My Lords, I shall speak to Amendment 91—this is a somewhat variegated group. The amendment was very ably introduced by the noble Baroness, Lady Boycott, and I am privileged to be asked to speak to it—it has widespread support across the political parties and within the public, as well as from key figures such as Sir Ian Cheshire and financial institutions representing no less than £1.18 trillion in assets under management and advice.
The UK is in the invidious position of being a leading financier of global deforestation and linked human rights abuses. This country provided an estimated $16.6 billion to businesses implicated in deforestation over five years to 2020. How many of us have money in pension funds contributing to the £300 billion of UK pension fund money supporting high deforestation risk companies and financial institutions? The Government claim that the answer to this problem—if you like—is the Taskforce on Nature-Related Financial Disclosures. However, the Government’s own expert Global Resource Initiative task force has already explicitly rejected the TNFD’s disclosure-based model as a solution. It has told the Government that new due diligence laws are needed to stop UK finance flowing to deforestation —and that is precisely what this amendment does.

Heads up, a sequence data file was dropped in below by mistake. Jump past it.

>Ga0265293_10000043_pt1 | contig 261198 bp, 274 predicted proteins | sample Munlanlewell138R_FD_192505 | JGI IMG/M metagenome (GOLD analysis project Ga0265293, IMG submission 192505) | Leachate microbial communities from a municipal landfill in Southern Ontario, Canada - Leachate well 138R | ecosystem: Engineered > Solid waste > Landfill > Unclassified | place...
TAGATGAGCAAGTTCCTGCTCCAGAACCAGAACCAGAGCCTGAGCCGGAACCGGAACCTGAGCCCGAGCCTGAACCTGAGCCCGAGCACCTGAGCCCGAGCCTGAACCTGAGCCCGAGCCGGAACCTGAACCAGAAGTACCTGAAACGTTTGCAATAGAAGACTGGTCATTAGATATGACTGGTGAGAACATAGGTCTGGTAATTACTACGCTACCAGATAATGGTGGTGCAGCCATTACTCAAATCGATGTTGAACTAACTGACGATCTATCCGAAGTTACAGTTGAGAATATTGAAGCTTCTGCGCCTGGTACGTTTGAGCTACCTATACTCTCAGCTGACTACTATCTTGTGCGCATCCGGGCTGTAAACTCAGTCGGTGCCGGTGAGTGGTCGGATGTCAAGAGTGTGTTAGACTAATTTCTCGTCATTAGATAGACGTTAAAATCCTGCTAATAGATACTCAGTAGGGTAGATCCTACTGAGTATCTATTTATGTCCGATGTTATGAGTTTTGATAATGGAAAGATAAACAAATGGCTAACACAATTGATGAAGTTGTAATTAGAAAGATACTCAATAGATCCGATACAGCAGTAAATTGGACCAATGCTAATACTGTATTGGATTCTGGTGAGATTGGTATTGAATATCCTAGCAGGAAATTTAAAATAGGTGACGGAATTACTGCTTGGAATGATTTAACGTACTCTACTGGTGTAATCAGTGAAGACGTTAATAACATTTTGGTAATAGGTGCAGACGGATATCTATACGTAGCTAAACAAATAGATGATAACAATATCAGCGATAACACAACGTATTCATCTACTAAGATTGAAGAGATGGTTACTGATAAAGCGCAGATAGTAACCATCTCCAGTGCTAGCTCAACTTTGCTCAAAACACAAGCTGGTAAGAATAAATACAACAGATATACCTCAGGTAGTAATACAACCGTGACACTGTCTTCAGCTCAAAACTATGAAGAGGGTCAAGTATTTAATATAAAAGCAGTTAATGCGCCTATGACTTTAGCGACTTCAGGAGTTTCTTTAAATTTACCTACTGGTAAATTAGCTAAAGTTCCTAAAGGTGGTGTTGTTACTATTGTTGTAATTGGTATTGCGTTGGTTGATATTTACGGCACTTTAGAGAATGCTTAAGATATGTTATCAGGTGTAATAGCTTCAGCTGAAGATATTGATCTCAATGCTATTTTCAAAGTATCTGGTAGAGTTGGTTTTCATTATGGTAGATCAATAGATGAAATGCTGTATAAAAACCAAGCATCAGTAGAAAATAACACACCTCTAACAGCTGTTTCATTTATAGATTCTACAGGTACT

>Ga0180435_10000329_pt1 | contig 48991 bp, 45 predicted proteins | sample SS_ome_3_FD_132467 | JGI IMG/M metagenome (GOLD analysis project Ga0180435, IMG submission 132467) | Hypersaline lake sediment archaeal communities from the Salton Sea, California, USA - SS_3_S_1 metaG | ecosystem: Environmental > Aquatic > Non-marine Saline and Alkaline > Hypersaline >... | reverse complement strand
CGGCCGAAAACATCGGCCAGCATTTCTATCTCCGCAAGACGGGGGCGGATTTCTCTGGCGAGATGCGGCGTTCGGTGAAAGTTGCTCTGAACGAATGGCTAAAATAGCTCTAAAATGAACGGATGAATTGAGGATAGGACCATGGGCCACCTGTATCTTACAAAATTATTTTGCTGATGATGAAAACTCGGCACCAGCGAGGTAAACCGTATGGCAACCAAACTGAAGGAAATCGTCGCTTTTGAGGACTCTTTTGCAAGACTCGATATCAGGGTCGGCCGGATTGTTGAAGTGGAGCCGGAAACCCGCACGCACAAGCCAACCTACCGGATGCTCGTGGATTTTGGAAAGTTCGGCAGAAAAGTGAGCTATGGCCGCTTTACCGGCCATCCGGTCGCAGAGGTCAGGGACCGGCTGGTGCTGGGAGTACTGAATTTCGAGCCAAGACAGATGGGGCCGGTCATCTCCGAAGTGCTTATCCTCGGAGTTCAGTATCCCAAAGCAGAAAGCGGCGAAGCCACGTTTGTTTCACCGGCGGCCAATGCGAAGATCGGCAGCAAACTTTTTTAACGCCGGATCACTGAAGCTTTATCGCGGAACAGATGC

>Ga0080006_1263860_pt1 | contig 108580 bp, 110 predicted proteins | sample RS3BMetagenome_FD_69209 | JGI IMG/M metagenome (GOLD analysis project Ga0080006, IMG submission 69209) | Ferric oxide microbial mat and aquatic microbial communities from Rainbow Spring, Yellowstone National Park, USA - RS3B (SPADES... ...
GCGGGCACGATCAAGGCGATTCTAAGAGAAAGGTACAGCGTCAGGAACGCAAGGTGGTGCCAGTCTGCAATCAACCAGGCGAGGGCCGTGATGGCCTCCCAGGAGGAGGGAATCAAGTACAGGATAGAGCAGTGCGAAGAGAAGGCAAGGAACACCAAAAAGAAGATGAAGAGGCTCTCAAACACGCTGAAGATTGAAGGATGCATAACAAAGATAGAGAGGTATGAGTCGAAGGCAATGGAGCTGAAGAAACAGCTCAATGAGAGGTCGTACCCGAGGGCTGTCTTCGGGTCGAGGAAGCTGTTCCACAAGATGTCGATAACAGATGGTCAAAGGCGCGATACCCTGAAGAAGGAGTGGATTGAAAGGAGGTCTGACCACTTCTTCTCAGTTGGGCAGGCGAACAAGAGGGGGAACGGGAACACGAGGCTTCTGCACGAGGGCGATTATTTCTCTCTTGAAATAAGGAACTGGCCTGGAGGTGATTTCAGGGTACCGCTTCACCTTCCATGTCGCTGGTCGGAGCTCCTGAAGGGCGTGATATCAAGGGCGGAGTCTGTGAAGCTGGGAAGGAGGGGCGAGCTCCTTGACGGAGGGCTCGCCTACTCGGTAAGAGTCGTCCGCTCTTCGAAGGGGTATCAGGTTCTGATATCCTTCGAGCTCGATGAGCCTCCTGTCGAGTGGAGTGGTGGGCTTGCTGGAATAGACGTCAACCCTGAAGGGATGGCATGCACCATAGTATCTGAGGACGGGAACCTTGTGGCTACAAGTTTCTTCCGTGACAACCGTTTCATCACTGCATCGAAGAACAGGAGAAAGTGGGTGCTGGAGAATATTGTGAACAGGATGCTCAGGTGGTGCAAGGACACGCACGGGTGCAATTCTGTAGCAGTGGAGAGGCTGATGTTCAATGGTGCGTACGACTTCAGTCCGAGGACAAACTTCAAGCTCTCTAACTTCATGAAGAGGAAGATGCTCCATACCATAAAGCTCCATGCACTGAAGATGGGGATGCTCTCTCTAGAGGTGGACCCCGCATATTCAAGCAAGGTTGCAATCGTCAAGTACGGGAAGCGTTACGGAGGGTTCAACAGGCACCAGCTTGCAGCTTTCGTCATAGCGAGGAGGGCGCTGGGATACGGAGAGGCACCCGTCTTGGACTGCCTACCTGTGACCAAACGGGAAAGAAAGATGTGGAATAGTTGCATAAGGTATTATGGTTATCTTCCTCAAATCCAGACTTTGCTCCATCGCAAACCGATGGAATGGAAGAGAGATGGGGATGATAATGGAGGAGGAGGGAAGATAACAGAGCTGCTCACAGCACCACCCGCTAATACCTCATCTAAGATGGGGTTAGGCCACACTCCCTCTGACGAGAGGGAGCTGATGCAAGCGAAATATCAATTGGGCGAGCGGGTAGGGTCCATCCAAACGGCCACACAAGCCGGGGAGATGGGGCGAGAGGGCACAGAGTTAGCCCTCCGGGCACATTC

I am aware of the noble Lord, Lord Field’s rather wonderful Cool Earth charity, which finances indigenous tribes in the great forests to retain the trees and live within them. Amendment 91 is vital to prevent all Cool Earth’s good work being undermined by UK financial institutions investing in high deforestation risk companies. The UK led the Glasgow leaders’ declaration on forests and land use at COP 26, making a commitment to halt and reverse deforestation and land degradation by 2030, including by realigning financial flows. This amendment begins to meet that commitment; surely, this should not be neglected. My only regret is that the amendment allows for a 24-month delay before due diligence obligations come into force to allow the sector to prepare—and, of course, I understand that sectors need to prepare. But this issue has been debated in Parliament for some months. I wonder how far the sector has reached in its preparations and whether it would support a reduced delay. How does such a delay fit with the view of experts that commodity-driven deforestation must end by 2025 at the latest to limit global warming to 1.5 degrees centigrade? A 24-month delay takes us right into 2025. I understand that agricultural expansion drives more than 90% of tropical deforestation. Again, the amendment is business friendly and widely supported, and I hope that the Government will support it and accept it.